The X-15 was an experimental Air Force rocket plane for the edge of space

The X-15 was an experimental Air Force rocket plane for the edge of space

In October 1967, test pilot and soon-to-be astronaut William J. Knight was flying at an altitude of more than 102,000 feet when he accelerated his aircraft to Mach 6.7. That flight set the official world record for the highest speed ever recorded by a crewed, powered aircraft. It’s a record that still stands today. Knight was in the cockpit of the North American X-15, an experimental high-speed rocket-powered research aircraft. The X-15 program flew three X-15s on 199 flights between 1959 and 1968. In that time, the program, like all of the X-planes, tested aerodynamic concepts along with aviation and spaceflight technologies. 

It was also really cool. It was originally intended to be the means by which the U.S. Air Force and NASA launched military-crewed spacecraft into orbit, but NASA canceled its part of the program in favor of Project Mercury. Still, the X-15 provided some valuable research.

It was the first crewed hypersonic aircraft, but had a lot of work to do before it could achieve the speeds that set the world record. Essentially a rocket with a cockpit, the developers had to figure out how to give it landing gear, drop the lower tail fin stabilizer for landing, and design a metal alloy that could withstand the friction of flying at nearly Mach 7. 

The X-15 was launched from a mother ship, a B-52 Stratofortress Bomber. After reaching 500 miles per hour at an altitude of 8.5 miles above the Earth, the rocket plane was released. It took off with 16,000 pounds of thrust, nearly three times as much as Bell X-1 flown by Chuck Yeager to break the sound barrier in 1947. 

Soviet cosmonaut Yuri Gagarin became the first man in space in 1961, and astronaut Alan Shephard became the first American later that year. The North American X-15 had the ability to break that barrier much sooner. In 1959, the X-15 took its first powered flight. In 1963, test pilot Joe Walker took the X-15 above 100 kilometers, crossing the internationally-recognized boundary between Earth and space.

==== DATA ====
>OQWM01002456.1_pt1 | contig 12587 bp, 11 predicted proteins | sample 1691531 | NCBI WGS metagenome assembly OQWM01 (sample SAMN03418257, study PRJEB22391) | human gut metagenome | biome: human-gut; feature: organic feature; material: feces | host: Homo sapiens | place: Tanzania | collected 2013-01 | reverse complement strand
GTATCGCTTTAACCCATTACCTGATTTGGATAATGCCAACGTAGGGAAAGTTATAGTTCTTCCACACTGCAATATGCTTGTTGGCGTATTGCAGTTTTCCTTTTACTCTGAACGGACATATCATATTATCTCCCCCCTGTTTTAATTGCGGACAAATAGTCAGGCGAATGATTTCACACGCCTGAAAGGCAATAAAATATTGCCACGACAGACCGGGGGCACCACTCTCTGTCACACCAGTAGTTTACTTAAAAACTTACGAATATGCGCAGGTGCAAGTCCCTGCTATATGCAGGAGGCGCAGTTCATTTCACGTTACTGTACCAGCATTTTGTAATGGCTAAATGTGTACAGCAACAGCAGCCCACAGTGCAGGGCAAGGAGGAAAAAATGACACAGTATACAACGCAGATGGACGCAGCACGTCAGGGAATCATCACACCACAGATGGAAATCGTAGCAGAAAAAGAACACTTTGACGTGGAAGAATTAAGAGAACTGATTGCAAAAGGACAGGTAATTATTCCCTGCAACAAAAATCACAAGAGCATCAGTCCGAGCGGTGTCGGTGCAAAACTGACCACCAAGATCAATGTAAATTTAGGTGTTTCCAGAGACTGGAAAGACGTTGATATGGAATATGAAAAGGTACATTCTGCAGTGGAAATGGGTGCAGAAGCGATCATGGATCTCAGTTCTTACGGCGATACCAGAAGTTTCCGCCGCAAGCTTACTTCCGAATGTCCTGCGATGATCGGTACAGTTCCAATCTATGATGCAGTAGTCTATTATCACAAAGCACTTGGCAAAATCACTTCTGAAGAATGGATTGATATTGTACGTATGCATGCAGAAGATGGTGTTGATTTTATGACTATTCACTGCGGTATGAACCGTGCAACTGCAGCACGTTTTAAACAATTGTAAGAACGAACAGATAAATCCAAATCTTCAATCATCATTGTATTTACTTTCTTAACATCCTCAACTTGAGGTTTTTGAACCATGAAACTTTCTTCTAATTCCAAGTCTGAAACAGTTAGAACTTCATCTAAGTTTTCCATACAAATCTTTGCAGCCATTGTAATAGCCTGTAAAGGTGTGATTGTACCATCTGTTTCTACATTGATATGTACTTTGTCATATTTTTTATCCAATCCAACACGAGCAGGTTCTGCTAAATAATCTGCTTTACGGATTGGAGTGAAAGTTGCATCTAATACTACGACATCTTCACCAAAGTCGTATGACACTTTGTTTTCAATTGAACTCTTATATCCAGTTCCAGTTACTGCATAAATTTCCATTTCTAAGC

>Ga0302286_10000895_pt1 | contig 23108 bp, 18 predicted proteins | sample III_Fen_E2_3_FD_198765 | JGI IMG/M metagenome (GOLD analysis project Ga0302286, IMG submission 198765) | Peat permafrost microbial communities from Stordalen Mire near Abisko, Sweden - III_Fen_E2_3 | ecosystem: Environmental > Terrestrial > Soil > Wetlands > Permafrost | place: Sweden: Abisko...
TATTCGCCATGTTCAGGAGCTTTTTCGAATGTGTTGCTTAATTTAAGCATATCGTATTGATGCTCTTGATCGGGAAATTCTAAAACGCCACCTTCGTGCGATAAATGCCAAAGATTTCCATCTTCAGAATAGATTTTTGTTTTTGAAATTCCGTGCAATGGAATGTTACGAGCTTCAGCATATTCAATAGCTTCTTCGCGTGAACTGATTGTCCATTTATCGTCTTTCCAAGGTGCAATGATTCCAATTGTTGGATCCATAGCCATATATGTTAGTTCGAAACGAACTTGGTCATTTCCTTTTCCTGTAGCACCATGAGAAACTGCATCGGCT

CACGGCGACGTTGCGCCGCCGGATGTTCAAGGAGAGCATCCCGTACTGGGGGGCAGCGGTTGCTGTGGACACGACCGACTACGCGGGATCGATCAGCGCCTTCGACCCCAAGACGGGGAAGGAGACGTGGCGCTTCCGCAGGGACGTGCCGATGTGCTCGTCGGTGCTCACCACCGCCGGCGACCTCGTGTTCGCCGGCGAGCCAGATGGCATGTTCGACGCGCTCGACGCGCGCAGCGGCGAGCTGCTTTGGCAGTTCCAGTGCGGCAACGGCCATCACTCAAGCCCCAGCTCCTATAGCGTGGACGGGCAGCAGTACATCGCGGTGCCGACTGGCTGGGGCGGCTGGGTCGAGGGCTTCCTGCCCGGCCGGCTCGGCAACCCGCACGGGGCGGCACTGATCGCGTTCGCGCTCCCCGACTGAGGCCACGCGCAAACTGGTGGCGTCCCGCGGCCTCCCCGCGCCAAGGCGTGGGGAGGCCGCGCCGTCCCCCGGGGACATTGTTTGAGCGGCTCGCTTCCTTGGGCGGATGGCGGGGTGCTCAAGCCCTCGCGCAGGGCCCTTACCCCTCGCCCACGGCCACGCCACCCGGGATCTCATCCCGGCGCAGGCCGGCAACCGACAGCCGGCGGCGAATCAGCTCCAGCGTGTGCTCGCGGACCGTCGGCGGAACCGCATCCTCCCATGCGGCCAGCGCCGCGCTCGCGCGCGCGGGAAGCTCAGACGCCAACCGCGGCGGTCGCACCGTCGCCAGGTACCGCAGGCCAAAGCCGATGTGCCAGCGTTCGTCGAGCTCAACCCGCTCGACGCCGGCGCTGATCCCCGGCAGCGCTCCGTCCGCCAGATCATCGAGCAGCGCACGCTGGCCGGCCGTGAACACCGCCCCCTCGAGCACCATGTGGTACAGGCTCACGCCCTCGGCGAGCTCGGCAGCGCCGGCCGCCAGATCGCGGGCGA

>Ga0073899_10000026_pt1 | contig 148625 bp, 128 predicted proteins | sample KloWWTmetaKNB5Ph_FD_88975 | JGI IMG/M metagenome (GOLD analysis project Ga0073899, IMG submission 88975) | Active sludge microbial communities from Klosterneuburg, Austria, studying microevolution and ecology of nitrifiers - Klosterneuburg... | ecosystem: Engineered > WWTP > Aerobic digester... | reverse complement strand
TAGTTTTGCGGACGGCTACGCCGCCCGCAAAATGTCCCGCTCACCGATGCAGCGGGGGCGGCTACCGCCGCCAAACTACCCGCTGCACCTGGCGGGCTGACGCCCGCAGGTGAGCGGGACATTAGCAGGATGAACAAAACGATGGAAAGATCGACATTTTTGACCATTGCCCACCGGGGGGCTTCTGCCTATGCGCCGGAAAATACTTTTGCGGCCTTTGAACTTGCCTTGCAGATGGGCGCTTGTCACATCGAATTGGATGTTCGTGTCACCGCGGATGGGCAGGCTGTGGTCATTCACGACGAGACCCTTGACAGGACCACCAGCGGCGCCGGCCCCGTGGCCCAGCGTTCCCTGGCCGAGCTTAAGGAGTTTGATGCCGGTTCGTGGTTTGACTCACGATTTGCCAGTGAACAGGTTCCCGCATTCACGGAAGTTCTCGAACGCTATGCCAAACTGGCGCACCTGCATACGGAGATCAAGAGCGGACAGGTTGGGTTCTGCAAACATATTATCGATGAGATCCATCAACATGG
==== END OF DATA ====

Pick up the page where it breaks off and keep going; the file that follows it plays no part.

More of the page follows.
The X-15 pulling away from its drop launch plane
The X-15 pulling away from its drop launch plane.

Although fast and high, the main rocket only powered the plane for a short amount of time, and the X-15 could not maintain that altitude without the rocket. In all, 12 pilots flew the X-15 throughout its 199 flights, including astronaut Neil Armstrong, the first man on the moon. Five U.S. Air Force pilots were awarded their astronaut wings after breaking the barrier. Three civilian pilots had to wait 35 years after their flights to receive their wings. 

For such a high-intensity series of high-speed and high altitude missions, the X-15 program had a relatively safe record for its pilots. In 1962, U.S. Navy test pilot John McKay was injured while landing his X-15. the plane was also damaged, but it gave planners an opportunity to rebuild the craft with some improvements, including extended fuel tanks and a heat-resistant coating. 

Only one pilot died in testing the rocket-propelled aircraft. Maj. Michael J. Adams was killed during a 1967 descent when his aircraft went into a hypersonic spin. It broke apart completely at 60,000 feet, scattering debris across 50 miles. A monument was built near where the cockpit was found among the wreckage of the plane. His name was later added to the Astronaut Memorial.

Pilots didn’t know that their 199th flight would be their last. A 200th flight was scheduled, but technical issues and weather problems delayed the flight until it was finally canceled in December 1968. 

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